A thyroglossal duct cyst happens when your thyroid, a large gland in your neck that produces hormones, leaves behind extra cells while it’s forming during your development in the womb. These extra cells can become cysts.
This kind of cyst is congenital, meaning that they’re present in your neck from the time you’re born. In some cases, the cysts are so small that they don’t cause any symptoms. Large cysts, on the other hand, can prevent you from breathing or swallowing properly and may need to be removed.
The most visible symptom of a thyroglossal duct cyst is the presence of a lump in the middle of the front of your neck between your Adam’s apple and your chin. The lump usually moves when you swallow or stick your tongue out.
The lump may not become apparent until a few years or more after you’re born. In some cases, you may not even notice a lump or know the cyst is there until you have an infection that causes the cyst to swell.
Other common symptoms of a thyroglossal duct cyst include:
- speaking with a hoarse voice
- having trouble breathing or swallowing
- an opening in your neck near the cyst where mucus drains out
- feeling tender near the area of the cyst
- redness of the skin around the area of the cyst
Redness and tenderness may only happen if the cyst gets infected.
Your doctor may be able to tell if you have a thyroglossal duct cyst simply by examining a lump on your neck.
If your doctor suspects that you have a cyst, they may recommend one or more blood or imaging tests to look for the cyst in your throat and confirm the diagnosis. Blood tests can measure the amount of thyroid-stimulating hormone (TSH) in your blood, which indicates how well your thyroid is working.
Some imaging tests that may be used include:
- Ultrasound: This test uses sound waves to generate real-time images of the cyst. Your doctor or an ultrasound technician covers your throat in a cool gel and uses a tool called a transducer to look at the cyst on a computer screen.
- CT scan: This test uses X-rays to create a 3-D image of the tissues in your throat. Your doctor or a technician will ask you to lie flat on a table. The table is then inserted into a donut-shaped scanner that takes images from several directions.
- MRI: This test uses radio waves and a magnetic field to generate images of the tissues in your throat. Like a CT scan, you’ll lie flat on a table and remain still. The table will be inserted inside a large, tube-shaped machine for a few minutes while images from the machine are sent to a computer for viewing.
Your doctor may also perform fine needle aspiration. In this test, your doctor inserts a needle into the cyst to extract cells that they can examine to confirm a diagnosis.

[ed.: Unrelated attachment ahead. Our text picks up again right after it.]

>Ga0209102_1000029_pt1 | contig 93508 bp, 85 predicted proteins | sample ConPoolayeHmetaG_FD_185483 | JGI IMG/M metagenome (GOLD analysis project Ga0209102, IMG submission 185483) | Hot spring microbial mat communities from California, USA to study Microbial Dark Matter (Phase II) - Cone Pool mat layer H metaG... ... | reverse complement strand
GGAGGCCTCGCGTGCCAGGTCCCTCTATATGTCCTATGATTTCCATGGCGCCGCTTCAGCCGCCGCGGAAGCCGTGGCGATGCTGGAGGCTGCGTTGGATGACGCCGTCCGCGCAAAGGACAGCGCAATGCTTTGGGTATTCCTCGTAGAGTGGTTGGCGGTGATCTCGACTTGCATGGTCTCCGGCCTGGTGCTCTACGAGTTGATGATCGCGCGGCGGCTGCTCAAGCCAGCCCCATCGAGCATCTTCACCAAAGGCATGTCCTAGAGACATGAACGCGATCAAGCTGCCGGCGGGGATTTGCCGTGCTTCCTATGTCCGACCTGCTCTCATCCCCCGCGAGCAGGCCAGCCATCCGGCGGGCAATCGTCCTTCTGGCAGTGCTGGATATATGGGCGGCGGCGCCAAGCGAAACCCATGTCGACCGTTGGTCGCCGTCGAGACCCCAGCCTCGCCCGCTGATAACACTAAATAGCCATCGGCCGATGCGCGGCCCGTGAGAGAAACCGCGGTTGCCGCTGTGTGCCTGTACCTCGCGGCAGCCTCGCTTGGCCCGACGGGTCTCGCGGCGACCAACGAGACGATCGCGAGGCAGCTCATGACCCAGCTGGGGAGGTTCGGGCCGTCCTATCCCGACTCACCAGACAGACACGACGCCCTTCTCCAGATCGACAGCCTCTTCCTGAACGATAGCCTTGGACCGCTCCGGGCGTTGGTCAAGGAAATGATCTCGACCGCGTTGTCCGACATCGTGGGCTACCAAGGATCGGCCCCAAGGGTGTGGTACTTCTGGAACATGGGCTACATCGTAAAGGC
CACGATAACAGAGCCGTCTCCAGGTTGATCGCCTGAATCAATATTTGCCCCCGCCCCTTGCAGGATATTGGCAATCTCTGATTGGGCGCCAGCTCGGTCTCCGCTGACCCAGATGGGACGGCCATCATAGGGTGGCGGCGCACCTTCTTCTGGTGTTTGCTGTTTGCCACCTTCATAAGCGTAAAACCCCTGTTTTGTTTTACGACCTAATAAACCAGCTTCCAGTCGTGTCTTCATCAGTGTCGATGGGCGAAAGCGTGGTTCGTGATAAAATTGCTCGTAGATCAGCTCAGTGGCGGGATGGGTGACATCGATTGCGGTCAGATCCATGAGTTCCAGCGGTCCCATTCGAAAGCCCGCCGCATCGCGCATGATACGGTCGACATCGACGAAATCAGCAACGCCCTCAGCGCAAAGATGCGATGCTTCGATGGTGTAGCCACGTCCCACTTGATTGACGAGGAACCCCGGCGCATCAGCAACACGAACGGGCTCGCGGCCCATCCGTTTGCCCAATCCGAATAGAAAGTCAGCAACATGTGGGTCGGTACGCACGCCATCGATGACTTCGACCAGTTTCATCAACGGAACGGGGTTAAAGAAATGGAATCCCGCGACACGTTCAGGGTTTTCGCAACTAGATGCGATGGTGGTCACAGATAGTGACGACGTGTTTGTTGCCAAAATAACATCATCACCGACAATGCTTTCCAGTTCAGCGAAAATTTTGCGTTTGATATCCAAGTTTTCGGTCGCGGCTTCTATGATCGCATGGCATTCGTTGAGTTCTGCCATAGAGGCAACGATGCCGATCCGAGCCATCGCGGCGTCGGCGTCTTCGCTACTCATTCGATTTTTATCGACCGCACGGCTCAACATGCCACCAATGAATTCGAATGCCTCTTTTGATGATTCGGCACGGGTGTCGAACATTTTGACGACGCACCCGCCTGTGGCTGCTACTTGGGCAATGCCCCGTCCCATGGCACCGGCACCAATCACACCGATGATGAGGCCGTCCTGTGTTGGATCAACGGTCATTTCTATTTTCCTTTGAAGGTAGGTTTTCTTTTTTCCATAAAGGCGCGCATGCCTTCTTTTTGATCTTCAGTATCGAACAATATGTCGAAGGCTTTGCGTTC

Normally, your thyroid gland begins developing at the bottom of your tongue and travels through the thyroglossal duct to take its place in your neck, right below your larynx (also known as your voice box). Then, the thyroglossal duct vanishes before you’re born.
When the duct doesn’t go away completely, the cells from the leftover duct tissue can leave openings that become filled with pus, fluid, or gas. Eventually, these matter-filled pockets can become cysts.
If your cyst has a bacterial or viral infection, your doctor will prescribe antibiotics to help treat the infection.
Thyroglossal duct surgery
Your doctor will likely recommend surgery to remove a cyst, especially if it’s been infected or is causing you to have trouble breathing or swallowing. This type of surgery is called the Sistrunk procedure.
To perform the Sistrunk procedure, your doctor or surgeon will:
- Give you general anesthesia so that you can stay asleep during the whole surgery.
- Make a small cut on the front of the neck to open the skin and muscles above the cyst.
- Remove the cyst tissue from your neck.
- Remove a small piece from the inside of your hyoid bone (a bone above your Adam’s apple that’s shaped like a horseshoe), along with any remaining tissue of the thyroglossal duct.
- Close the muscles and tissues around the hyoid bone and areas that were operated on with stitches.
- Close the cut on your skin with stitches.
This surgery takes a few hours. You may need to stay in the hospital overnight afterward. Take a few days off work or school, and make sure a friend or family member is available to take you home.
While you’re recovering:
- Follow any instructions your doctor gives you to take care of the cut and the bandages.
- Go to a follow-up appointment that your doctor schedules for you.
Most cysts are harmless and won’t cause any long-term complications. Your doctor may still recommend removing a harmless cyst if it’s causing you to feel self-conscious about the appearance of your neck.
Cysts may grow back even after they’ve been fully removed, but this happens in less than 3 percent of all cases. Cyst surgery can also leave a visible scar on your neck.
If a cyst grows or become inflamed because of an infection, you may not be able to breathe or swallow properly, which can be potentially harmful. Also, if a cyst gets infected, it may need to be removed. This usually happens after the infection has been treated.
In rare cases, these cysts can become cancerous and may need to be removed immediately to stop the cancerous cells from spreading. This happens in less than 1 percent of all cases of thyroglossal duct cysts.
Thyroglossal duct cysts are usually harmless. Surgical cyst removal has a good outlook: over 95 percent of cysts are fully cured after surgery. The chance of a cyst returning is small.
If you notice a lump in your neck, see your doctor right away to make sure the lump isn’t cancerous and to have any possible infections or overgrown cysts treated or removed.